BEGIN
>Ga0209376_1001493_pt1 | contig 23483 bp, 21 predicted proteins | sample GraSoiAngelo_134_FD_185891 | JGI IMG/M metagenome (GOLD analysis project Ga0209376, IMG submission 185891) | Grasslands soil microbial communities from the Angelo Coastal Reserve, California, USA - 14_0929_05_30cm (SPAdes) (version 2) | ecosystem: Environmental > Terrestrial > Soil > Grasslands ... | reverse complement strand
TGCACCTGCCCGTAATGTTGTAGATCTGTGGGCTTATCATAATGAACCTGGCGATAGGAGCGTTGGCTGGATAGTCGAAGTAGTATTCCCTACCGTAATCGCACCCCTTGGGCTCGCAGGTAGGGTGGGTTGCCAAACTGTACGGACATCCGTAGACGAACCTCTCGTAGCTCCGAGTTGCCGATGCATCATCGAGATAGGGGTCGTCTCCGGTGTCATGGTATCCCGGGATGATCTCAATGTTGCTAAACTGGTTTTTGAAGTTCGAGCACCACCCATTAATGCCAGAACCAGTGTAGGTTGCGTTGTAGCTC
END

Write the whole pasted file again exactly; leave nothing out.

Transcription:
>Ga0209376_1001493_pt1 | contig 23483 bp, 21 predicted proteins | sample GraSoiAngelo_134_FD_185891 | JGI IMG/M metagenome (GOLD analysis project Ga0209376, IMG submission 185891) | Grasslands soil microbial communities from the Angelo Coastal Reserve, California, USA - 14_0929_05_30cm (SPAdes) (version 2) | ecosystem: Environmental > Terrestrial > Soil > Grasslands ... | reverse complement strand
TGCACCTGCCCGTAATGTTGTAGATCTGTGGGCTTATCATAATGAACCTGGCGATAGGAGCGTTGGCTGGATAGTCGAAGTAGTATTCCCTACCGTAATCGCACCCCTTGGGCTCGCAGGTAGGGTGGGTTGCCAAACTGTACGGACATCCGTAGACGAACCTCTCGTAGCTCCGAGTTGCCGATGCATCATCGAGATAGGGGTCGTCTCCGGTGTCATGGTATCCCGGGATGATCTCAATGTTGCTAAACTGGTTTTTGAAGTTCGAGCACCACCCATTAATGCCAGAACCAGTGTAGGTTGCGTTGTAGCTC